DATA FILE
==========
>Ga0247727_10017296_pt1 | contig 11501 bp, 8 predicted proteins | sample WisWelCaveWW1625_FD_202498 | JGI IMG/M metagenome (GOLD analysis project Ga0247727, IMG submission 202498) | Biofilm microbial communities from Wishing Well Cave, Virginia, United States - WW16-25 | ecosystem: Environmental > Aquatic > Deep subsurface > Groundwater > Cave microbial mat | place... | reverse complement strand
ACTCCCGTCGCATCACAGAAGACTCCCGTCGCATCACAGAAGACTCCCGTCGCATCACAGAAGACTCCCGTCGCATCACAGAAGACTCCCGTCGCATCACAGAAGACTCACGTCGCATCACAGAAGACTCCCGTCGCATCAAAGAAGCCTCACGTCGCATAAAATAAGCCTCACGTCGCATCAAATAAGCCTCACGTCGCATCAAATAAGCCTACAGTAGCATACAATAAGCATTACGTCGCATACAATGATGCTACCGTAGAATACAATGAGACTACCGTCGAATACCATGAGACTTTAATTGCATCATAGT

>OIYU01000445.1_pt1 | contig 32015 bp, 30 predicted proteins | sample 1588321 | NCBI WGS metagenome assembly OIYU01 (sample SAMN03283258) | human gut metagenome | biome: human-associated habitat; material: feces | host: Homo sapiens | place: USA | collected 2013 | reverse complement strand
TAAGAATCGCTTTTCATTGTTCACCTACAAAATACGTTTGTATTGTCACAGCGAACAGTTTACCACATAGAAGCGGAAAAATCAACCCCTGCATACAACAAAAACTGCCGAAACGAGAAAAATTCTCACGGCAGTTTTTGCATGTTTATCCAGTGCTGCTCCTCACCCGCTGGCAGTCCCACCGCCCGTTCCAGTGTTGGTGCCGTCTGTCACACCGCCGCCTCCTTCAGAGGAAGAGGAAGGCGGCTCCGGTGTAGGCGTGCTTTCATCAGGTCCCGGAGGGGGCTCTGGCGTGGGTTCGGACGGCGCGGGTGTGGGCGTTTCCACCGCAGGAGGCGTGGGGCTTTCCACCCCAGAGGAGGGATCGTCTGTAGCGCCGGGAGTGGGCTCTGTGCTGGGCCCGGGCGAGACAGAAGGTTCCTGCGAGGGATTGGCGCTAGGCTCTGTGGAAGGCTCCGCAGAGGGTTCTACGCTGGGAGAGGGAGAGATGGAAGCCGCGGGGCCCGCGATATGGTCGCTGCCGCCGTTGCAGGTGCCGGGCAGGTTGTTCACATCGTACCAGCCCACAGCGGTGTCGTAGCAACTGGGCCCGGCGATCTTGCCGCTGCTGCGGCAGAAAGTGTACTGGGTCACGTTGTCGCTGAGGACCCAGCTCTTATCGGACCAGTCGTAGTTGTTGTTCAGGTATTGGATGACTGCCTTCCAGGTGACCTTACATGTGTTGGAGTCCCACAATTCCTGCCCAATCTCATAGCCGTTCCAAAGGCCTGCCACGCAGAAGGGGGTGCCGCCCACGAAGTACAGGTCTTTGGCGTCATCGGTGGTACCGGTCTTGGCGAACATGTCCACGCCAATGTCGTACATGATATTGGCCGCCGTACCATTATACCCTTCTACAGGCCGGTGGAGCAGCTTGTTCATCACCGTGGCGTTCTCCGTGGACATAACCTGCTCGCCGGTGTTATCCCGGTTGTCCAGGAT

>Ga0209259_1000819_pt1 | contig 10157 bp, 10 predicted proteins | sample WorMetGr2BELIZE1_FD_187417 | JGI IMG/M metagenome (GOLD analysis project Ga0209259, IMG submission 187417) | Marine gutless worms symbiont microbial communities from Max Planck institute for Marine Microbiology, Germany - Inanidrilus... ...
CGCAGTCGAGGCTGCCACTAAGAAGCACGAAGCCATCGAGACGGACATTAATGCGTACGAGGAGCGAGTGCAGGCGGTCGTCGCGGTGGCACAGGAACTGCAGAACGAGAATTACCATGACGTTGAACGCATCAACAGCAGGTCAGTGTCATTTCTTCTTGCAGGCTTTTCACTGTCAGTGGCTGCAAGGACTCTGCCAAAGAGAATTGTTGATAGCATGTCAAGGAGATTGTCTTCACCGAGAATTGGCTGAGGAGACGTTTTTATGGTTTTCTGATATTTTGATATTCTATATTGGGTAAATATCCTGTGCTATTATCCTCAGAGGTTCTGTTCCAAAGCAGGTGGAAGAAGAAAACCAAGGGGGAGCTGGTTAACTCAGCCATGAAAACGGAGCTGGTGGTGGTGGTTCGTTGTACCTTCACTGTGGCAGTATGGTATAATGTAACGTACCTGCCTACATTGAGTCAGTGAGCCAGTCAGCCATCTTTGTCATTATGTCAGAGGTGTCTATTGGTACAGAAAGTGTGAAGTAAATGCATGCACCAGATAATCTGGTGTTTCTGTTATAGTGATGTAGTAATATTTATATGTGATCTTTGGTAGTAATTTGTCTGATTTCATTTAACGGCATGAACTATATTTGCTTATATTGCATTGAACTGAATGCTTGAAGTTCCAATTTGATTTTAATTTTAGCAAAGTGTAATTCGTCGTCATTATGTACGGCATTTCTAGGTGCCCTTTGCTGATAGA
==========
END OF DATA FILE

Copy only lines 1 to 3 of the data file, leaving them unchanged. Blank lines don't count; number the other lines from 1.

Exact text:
>Ga0247727_10017296_pt1 | contig 11501 bp, 8 predicted proteins | sample WisWelCaveWW1625_FD_202498 | JGI IMG/M metagenome (GOLD analysis project Ga0247727, IMG submission 202498) | Biofilm microbial communities from Wishing Well Cave, Virginia, United States - WW16-25 | ecosystem: Environmental > Aquatic > Deep subsurface > Groundwater > Cave microbial mat | place... | reverse complement strand
ACTCCCGTCGCATCACAGAAGACTCCCGTCGCATCACAGAAGACTCCCGTCGCATCACAGAAGACTCCCGTCGCATCACAGAAGACTCCCGTCGCATCACAGAAGACTCACGTCGCATCACAGAAGACTCCCGTCGCATCAAAGAAGCCTCACGTCGCATAAAATAAGCCTCACGTCGCATCAAATAAGCCTCACGTCGCATCAAATAAGCCTACAGTAGCATACAATAAGCATTACGTCGCATACAATGATGCTACCGTAGAATACAATGAGACTACCGTCGAATACCATGAGACTTTAATTGCATCATAGT

>OIYU01000445.1_pt1 | contig 32015 bp, 30 predicted proteins | sample 1588321 | NCBI WGS metagenome assembly OIYU01 (sample SAMN03283258) | human gut metagenome | biome: human-associated habitat; material: feces | host: Homo sapiens | place: USA | collected 2013 | reverse complement strand